Despite her supernatural existence, Xiaowei has a human flaw: she's in love. The object of Xiaowei's non-gastric desires is Wang Sheng (Aloys Chen), a righteous and damn good-looking commander in the local military. In the film's opening, Wang Sheng saves Xiaowei - who he takes to be a damsel in distress and not the predator that she really is - from a group of bandits, and she's immediately smitten with her gorgeous savior. Xiaowei accepts shelter into Wang Sheng's home, where she lives with his wife Peirong (Vicki Zhao) and the other soldiers, many of whom have crushes on her. Wang Sheng is aware of Xiaowei's charms too; he occasionally has erotic dreams about her, and finds himself watching her as she small-foots her way around the estate.
Peirong is not oblivious to this undesirable family dynamic, but Wang Sheng is seemingly true to her, and everyone seems to co-exist in a superficially friendly manner. However, the household is shaken up by the return of Yong (Donnie Yen), Wang Sheng's previous commander and a supreme martial arts badass. Yong once had a thing going on with Peirong, and Wang Sheng is all-too-aware of their prior relationship. Making matters worse, a demonic serial killer (Singapore actor Qi Yuwu) is running around town tearing out people's hearts. Between the unresolved romantic tensions and the rampant heart-stealing, it's safe to say that there's tension in the air, and Wang Sheng and his men are right in the thick of both cases.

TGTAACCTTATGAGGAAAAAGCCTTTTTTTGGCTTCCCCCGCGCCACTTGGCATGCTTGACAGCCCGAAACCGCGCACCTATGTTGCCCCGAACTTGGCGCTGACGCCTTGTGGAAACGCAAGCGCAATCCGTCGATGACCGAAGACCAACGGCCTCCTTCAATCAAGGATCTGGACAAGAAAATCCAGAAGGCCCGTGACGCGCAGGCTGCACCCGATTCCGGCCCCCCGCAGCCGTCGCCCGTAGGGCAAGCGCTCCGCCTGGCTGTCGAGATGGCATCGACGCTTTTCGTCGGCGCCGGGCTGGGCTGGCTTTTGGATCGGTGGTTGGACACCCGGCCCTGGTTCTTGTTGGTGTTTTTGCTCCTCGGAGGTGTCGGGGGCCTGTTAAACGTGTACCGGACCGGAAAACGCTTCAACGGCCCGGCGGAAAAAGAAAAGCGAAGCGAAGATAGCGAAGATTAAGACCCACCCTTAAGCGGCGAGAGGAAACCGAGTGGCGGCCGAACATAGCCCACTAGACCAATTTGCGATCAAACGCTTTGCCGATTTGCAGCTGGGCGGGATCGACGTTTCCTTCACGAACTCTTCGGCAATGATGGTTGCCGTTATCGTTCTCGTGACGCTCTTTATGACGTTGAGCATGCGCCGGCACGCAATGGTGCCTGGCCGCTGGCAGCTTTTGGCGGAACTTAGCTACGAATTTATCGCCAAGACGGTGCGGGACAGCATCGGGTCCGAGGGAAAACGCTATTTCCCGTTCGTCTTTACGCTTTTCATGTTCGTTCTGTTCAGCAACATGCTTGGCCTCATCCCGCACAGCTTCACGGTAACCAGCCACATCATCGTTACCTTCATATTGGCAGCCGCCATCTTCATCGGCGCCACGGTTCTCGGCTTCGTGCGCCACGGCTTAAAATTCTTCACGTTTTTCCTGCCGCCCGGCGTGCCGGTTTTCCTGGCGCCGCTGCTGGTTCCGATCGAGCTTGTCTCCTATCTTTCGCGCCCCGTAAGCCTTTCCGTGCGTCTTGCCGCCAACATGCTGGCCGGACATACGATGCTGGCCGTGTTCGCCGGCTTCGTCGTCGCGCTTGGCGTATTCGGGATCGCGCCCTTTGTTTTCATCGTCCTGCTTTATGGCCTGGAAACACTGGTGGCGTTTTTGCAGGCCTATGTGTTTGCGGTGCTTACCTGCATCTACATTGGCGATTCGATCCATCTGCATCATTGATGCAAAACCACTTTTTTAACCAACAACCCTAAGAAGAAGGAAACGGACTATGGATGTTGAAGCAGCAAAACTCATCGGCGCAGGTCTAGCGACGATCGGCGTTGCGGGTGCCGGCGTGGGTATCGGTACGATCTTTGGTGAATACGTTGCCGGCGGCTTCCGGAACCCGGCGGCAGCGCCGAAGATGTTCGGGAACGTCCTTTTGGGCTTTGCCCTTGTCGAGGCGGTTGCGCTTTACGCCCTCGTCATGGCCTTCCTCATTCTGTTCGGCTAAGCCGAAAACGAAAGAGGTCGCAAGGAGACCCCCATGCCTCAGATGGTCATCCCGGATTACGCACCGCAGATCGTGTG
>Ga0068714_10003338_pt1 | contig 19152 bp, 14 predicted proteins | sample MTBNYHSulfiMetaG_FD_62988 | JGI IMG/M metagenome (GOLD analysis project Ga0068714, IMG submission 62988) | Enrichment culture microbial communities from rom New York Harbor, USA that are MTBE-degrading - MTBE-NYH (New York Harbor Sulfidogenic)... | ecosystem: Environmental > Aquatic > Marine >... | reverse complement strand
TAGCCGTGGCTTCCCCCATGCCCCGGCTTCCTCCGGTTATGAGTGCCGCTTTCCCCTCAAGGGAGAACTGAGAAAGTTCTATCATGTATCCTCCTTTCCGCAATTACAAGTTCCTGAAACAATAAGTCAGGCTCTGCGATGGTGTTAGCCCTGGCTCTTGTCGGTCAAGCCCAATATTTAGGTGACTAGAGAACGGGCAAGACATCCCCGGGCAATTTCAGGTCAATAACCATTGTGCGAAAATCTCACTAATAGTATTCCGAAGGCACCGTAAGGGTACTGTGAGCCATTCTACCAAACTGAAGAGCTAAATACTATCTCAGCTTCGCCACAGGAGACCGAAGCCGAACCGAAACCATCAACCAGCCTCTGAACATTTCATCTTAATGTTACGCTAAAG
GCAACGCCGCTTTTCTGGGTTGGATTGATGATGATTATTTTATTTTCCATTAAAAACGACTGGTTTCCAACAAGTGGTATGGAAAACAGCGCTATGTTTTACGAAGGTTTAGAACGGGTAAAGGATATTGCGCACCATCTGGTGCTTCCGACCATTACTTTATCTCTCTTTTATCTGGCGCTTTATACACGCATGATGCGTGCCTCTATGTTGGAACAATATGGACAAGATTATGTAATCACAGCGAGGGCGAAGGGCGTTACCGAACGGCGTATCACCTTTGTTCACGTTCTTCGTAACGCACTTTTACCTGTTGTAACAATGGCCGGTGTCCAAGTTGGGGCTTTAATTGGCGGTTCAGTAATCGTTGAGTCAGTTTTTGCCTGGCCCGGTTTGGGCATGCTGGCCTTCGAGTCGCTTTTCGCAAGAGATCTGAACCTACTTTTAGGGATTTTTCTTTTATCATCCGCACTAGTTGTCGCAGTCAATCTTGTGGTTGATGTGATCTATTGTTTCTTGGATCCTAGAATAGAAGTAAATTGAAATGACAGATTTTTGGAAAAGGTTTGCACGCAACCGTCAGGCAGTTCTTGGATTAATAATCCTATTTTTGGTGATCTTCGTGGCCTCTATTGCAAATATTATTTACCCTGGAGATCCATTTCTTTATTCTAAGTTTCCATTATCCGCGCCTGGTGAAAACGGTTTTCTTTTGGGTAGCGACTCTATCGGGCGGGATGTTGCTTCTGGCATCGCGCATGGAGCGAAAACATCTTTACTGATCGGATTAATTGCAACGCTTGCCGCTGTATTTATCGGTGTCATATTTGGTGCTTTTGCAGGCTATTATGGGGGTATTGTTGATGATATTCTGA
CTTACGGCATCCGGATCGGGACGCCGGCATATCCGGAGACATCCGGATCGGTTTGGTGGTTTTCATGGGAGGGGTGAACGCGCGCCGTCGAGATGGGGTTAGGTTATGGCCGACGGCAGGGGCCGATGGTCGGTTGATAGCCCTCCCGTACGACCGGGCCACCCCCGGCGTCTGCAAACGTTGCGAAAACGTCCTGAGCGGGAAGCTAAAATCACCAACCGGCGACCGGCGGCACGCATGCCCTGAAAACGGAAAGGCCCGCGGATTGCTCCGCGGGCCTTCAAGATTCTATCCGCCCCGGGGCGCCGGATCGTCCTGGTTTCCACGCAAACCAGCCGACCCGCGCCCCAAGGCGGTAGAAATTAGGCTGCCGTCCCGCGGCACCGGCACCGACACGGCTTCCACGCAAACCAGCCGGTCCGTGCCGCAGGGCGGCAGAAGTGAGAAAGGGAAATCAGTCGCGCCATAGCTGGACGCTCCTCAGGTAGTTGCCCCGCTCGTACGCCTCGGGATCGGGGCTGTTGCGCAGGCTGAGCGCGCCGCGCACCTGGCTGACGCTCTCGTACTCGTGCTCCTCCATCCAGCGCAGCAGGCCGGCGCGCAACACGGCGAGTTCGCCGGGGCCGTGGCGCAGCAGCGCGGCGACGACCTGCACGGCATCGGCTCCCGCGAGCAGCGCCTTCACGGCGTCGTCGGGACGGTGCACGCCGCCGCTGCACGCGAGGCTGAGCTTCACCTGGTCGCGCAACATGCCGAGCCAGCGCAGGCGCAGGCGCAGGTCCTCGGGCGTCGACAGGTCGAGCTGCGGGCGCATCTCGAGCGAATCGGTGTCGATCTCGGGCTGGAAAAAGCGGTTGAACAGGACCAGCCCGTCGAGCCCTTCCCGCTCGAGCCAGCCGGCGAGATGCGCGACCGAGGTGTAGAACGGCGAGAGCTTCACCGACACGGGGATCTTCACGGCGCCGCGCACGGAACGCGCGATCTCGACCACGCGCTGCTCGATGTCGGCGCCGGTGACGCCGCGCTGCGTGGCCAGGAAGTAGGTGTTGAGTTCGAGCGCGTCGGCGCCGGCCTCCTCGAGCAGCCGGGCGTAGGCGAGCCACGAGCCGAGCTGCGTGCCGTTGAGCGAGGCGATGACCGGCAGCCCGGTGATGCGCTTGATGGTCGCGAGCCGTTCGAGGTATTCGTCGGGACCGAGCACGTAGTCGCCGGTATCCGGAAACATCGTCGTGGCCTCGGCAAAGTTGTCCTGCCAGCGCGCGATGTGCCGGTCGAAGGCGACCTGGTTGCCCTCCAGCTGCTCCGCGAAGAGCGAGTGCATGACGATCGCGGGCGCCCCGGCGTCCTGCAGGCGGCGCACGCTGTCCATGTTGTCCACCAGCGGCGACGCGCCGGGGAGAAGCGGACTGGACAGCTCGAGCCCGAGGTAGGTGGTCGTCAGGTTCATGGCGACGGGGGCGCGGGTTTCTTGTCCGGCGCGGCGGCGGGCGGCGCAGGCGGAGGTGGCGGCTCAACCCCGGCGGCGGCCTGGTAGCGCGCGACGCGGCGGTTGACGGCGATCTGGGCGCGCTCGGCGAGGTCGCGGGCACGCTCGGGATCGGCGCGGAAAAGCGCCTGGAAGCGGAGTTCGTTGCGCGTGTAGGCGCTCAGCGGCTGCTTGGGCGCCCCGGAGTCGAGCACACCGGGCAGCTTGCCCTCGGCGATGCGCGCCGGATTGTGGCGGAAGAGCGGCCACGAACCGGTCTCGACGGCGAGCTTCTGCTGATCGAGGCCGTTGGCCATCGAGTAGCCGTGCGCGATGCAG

Peirong, however, thinks that the murders are related to Xiaowei. She has reason to believe that Xiaowei is actually a demon in disguise, and believes her to be responsible if not an accessory to the heart-nabbings. As everyone and her husband is understandably charmed by Xiaowei, Peirong can only turn to old flame Yong for assistance. Yong is skeptical, but is aided in his supernatural assignment by "Demon Buster" Xia-Bing (Betty Sun of Fearless). Xia-Bing possesses the naughty-looking "Demon Rod", which supposedly can slay demons if wielded by the right person. However, the majority disbelieves Peirong's accusations and Xiaowei uses that to her advantage, deflecting suspicion off herself easily. Ultimately, Xiaowei and Peirong enter into a showdown of wills, with the prize being Wang Sheng's heart - in the figurative sense, that is.